Friday, November 21, 2014

Book Review: Rosemary and Rue

Rosemary and Rue, by Seanan McGuire is the first book in the October Daye series.  It focuses on Toby, a faerie changeling with a human father and a faerie mother.  Toby is a private investigator who is trying to leave the faerie world behind her.  After building a life for herself with her human husband and daughter, she is kept from them for a period of 12 years by an enemy of her liege lord.  After her long absence, she is trying to put her life back together in the human world, and trying to avoid all contact with the faerie world that has caused her such pain.  The problem is, the faerie world isn't done with her yet.  She is dragged back in by the murder of her friend and a subsequent curse that causes her to have to find out who the murderer is or die herself.

This series, currently at 8 books, is just the right combination of fantasy and mystery.  It's great for fans of Jim Butcher or Kim Harrison.  It's good to see a strong female lead headlining a fantasy story.  I very much enjoyed McGuire's world building.  She jumps between San Francisco and the faerie knowes of California.  She creates vivid portraits of both worlds.

She also is very good with her characters.  They are both enjoyable, three-dimensional, and well thought out.  You will enjoy the world of Toby, Conner, Tybalt, Sebastian, and The Luidaeg.  You probably won't enjoy learning how to pronounce Luidaeg, but there is a handy pronunciation guide at the beginning of each book that will help inordinately.

We currently have the first two volumes of this exciting fantasy series available for $7.99 each + tax with the rest of the series on order.  Pick yours up today!

Friday, November 7, 2014

Book Review: Horrorstor

Horrorstor, by Grady Hendrix is a satire on Ikea and big box retail, but it is also a very compelling horror novel.  Something has gone wrong in the Orsk store in Cleveland Ohio.  Sales are down, even though the store is always busy.  There is a strange man who keeps appearing and disappearing from the salesfloor.  There are strange smells, and stains on furniture when the store opens, that weren't there when the store closed.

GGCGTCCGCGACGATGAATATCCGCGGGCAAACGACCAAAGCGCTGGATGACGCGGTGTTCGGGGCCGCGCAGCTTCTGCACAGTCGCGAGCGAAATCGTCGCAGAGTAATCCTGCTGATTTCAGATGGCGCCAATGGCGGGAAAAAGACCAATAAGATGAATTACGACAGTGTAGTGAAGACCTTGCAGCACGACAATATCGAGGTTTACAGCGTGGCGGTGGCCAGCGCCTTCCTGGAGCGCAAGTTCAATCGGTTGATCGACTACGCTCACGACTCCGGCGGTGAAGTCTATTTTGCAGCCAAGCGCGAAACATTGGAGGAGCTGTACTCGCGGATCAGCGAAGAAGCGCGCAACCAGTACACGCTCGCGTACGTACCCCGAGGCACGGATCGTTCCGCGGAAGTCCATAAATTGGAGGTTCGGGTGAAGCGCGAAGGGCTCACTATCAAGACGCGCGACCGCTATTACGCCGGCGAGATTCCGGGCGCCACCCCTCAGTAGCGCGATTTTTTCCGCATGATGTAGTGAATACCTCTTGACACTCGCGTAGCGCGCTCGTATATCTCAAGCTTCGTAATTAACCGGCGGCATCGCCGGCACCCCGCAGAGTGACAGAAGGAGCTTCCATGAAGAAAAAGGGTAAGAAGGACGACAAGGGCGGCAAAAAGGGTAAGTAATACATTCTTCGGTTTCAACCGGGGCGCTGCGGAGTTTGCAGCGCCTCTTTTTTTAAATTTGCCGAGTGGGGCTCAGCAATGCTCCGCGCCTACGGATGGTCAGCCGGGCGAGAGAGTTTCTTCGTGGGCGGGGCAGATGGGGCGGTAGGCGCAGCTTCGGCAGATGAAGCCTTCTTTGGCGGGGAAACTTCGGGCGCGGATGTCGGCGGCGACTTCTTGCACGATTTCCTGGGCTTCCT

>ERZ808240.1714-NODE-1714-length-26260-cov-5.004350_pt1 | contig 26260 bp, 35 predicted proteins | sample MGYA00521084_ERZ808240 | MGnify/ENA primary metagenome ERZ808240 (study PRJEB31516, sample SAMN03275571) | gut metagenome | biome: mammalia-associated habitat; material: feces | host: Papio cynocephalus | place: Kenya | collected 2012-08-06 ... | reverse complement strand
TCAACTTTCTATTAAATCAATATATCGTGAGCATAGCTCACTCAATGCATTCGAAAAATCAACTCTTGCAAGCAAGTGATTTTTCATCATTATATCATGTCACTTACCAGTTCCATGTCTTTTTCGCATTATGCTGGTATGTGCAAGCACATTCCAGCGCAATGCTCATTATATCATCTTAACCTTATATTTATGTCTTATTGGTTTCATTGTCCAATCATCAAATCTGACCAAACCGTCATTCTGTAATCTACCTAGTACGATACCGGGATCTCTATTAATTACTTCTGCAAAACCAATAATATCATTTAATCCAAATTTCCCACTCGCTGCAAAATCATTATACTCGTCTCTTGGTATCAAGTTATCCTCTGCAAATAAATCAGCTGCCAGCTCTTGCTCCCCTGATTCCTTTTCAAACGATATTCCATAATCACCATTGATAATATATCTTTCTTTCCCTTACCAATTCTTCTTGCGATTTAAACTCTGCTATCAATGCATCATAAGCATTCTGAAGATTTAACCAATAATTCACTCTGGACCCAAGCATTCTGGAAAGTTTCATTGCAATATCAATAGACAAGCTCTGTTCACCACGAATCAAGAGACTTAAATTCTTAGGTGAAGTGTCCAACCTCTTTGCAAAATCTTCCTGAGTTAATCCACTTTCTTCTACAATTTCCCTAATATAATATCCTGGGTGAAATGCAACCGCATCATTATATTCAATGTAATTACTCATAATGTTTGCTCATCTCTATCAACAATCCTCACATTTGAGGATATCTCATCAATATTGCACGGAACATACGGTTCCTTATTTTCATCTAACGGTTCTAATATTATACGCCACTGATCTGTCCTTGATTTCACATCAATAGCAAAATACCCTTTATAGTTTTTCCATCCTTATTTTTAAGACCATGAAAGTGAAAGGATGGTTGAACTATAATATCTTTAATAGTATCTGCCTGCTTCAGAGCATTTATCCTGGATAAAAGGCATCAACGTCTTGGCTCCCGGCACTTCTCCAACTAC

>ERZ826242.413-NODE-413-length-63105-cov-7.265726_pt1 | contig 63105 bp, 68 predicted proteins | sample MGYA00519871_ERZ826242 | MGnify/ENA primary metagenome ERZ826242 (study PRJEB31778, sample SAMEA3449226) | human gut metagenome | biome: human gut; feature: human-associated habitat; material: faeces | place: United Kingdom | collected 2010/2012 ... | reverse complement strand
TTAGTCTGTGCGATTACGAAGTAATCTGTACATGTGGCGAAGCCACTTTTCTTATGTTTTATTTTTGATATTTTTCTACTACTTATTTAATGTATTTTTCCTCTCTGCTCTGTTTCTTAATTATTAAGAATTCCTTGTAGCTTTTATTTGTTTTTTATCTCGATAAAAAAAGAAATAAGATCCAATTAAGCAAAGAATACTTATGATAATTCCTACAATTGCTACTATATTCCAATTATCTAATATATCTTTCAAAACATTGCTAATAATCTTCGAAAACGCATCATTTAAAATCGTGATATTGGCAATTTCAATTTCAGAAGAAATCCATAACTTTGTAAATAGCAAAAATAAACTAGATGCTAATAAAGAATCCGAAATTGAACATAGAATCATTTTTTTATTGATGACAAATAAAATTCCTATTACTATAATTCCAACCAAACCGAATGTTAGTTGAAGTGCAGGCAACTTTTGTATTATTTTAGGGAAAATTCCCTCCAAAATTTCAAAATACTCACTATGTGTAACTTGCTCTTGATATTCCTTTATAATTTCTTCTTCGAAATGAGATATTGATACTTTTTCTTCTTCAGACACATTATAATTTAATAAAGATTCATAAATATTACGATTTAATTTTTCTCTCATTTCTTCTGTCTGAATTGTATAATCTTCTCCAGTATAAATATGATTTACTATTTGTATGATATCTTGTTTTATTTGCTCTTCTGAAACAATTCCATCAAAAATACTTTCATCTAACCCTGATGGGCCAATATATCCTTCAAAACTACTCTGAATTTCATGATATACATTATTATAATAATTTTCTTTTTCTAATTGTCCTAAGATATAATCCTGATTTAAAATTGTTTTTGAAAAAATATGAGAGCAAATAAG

In order to figure out what is going wrong at the store, three employees agree to spend an overnight in the store to patrol and catch the culprit.  So Manger Basil; young, directionless Amy; and perky, and upbeat Ruth Anne; all settle in for a long night.  It soon becomes clear that there isn't a person responsible for the trouble at all, but a malignant evil which has existed for centuries, just waiting for an opportunity to get out.

The story itself is sound, but the book is also nicely done.  It is set up to look like the Orsk furniture catalog.  It comes complete with descriptions or Orsk furnishings, a map of the store, coupons, and a home delivery form.  So in addition to being a captivating read, it is also a well designed book.

Overall Horrorstor is a very entertaining twist on the haunted house genre.  I recommend this quick and frightening story of dedication and redemption.

Horrorstor is available new in paperback for $12.95 + tax.  Come in and grab your copy today!

Thursday, October 2, 2014

Book Review: Something From the Nightside

Something From the Nightside is the first book of the 12 book Nightside series by Simon Green.  If you like your fantasy a little darker, a little weirder, and a little more British this would be an excellent series for you.

The book starts with our protagonist, John Taylor, who isn't quite human.  He is a private investigator who is forced to return to the Nightside, a sort of hidden netherworld London, where it is always 3 am and always dark.  Taylor had been living in London, away from the Nightside.  He though he had finally left it for good.  The book focuses on his quest to return a runaway child to her mother.  Along the way we meet an interesting cast of characters, all various friends and enemies of our main character.